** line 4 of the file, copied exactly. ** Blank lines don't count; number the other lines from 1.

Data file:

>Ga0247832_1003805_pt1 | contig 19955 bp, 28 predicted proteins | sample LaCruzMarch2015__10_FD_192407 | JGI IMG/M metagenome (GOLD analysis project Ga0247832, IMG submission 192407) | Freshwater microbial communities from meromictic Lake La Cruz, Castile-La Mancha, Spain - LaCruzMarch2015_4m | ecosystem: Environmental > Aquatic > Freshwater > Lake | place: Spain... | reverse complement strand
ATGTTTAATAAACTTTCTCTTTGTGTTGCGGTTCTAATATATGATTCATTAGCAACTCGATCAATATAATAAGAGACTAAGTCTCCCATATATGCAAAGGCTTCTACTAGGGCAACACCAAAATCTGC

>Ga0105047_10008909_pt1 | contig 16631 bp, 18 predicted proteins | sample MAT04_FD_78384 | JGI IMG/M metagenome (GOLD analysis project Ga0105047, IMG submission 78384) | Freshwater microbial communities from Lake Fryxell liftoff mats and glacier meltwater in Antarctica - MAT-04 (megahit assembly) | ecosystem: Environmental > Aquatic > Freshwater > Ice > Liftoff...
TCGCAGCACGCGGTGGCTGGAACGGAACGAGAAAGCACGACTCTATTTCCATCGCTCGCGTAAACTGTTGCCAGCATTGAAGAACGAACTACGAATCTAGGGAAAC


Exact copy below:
TCGCAGCACGCGGTGGCTGGAACGGAACGAGAAAGCACGACTCTATTTCCATCGCTCGCGTAAACTGTTGCCAGCATTGAAGAACGAACTACGAATCTAGGGAAAC